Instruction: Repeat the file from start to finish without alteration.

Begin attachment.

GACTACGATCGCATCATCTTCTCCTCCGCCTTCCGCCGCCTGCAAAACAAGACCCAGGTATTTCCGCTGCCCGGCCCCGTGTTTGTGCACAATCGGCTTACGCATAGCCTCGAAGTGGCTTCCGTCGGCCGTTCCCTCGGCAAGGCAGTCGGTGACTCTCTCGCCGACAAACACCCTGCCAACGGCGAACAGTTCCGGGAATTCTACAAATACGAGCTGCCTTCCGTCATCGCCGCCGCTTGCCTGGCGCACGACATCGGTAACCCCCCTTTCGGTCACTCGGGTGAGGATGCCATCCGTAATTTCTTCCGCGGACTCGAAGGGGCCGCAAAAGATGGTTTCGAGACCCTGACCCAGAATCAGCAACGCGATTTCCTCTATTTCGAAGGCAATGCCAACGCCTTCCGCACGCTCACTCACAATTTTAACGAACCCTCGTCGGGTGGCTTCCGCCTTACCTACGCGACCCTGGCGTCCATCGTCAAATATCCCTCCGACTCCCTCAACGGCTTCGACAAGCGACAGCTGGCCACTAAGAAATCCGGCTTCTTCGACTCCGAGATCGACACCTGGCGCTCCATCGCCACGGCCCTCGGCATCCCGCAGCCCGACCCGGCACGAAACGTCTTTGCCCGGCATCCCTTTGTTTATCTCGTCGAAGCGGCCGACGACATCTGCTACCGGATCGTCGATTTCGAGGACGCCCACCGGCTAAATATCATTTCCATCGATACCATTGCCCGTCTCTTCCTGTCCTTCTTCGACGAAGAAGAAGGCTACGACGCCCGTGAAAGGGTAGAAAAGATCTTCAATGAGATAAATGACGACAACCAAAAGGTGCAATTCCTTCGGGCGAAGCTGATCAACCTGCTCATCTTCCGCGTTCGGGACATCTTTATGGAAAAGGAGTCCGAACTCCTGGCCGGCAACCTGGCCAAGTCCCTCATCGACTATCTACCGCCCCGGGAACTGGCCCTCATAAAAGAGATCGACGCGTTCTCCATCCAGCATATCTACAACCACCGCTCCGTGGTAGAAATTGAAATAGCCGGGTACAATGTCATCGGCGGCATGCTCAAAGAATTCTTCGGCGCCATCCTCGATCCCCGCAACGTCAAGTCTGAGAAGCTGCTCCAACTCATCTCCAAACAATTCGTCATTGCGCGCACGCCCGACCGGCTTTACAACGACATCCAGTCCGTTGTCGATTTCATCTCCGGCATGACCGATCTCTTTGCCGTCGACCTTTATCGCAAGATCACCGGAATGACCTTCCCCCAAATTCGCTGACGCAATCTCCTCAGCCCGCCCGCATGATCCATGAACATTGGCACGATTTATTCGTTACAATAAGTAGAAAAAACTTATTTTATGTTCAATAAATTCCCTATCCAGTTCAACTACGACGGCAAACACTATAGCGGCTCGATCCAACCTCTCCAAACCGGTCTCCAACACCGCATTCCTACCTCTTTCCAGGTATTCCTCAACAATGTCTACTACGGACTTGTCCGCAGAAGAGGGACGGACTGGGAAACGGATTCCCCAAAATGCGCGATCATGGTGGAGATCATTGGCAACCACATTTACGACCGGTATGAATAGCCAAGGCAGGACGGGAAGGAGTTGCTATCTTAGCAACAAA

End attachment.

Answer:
GACTACGATCGCATCATCTTCTCCTCCGCCTTCCGCCGCCTGCAAAACAAGACCCAGGTATTTCCGCTGCCCGGCCCCGTGTTTGTGCACAATCGGCTTACGCATAGCCTCGAAGTGGCTTCCGTCGGCCGTTCCCTCGGCAAGGCAGTCGGTGACTCTCTCGCCGACAAACACCCTGCCAACGGCGAACAGTTCCGGGAATTCTACAAATACGAGCTGCCTTCCGTCATCGCCGCCGCTTGCCTGGCGCACGACATCGGTAACCCCCCTTTCGGTCACTCGGGTGAGGATGCCATCCGTAATTTCTTCCGCGGACTCGAAGGGGCCGCAAAAGATGGTTTCGAGACCCTGACCCAGAATCAGCAACGCGATTTCCTCTATTTCGAAGGCAATGCCAACGCCTTCCGCACGCTCACTCACAATTTTAACGAACCCTCGTCGGGTGGCTTCCGCCTTACCTACGCGACCCTGGCGTCCATCGTCAAATATCCCTCCGACTCCCTCAACGGCTTCGACAAGCGACAGCTGGCCACTAAGAAATCCGGCTTCTTCGACTCCGAGATCGACACCTGGCGCTCCATCGCCACGGCCCTCGGCATCCCGCAGCCCGACCCGGCACGAAACGTCTTTGCCCGGCATCCCTTTGTTTATCTCGTCGAAGCGGCCGACGACATCTGCTACCGGATCGTCGATTTCGAGGACGCCCACCGGCTAAATATCATTTCCATCGATACCATTGCCCGTCTCTTCCTGTCCTTCTTCGACGAAGAAGAAGGCTACGACGCCCGTGAAAGGGTAGAAAAGATCTTCAATGAGATAAATGACGACAACCAAAAGGTGCAATTCCTTCGGGCGAAGCTGATCAACCTGCTCATCTTCCGCGTTCGGGACATCTTTATGGAAAAGGAGTCCGAACTCCTGGCCGGCAACCTGGCCAAGTCCCTCATCGACTATCTACCGCCCCGGGAACTGGCCCTCATAAAAGAGATCGACGCGTTCTCCATCCAGCATATCTACAACCACCGCTCCGTGGTAGAAATTGAAATAGCCGGGTACAATGTCATCGGCGGCATGCTCAAAGAATTCTTCGGCGCCATCCTCGATCCCCGCAACGTCAAGTCTGAGAAGCTGCTCCAACTCATCTCCAAACAATTCGTCATTGCGCGCACGCCCGACCGGCTTTACAACGACATCCAGTCCGTTGTCGATTTCATCTCCGGCATGACCGATCTCTTTGCCGTCGACCTTTATCGCAAGATCACCGGAATGACCTTCCCCCAAATTCGCTGACGCAATCTCCTCAGCCCGCCCGCATGATCCATGAACATTGGCACGATTTATTCGTTACAATAAGTAGAAAAAACTTATTTTATGTTCAATAAATTCCCTATCCAGTTCAACTACGACGGCAAACACTATAGCGGCTCGATCCAACCTCTCCAAACCGGTCTCCAACACCGCATTCCTACCTCTTTCCAGGTATTCCTCAACAATGTCTACTACGGACTTGTCCGCAGAAGAGGGACGGACTGGGAAACGGATTCCCCAAAATGCGCGATCATGGTGGAGATCATTGGCAACCACATTTACGACCGGTATGAATAGCCAAGGCAGGACGGGAAGGAGTTGCTATCTTAGCAACAAA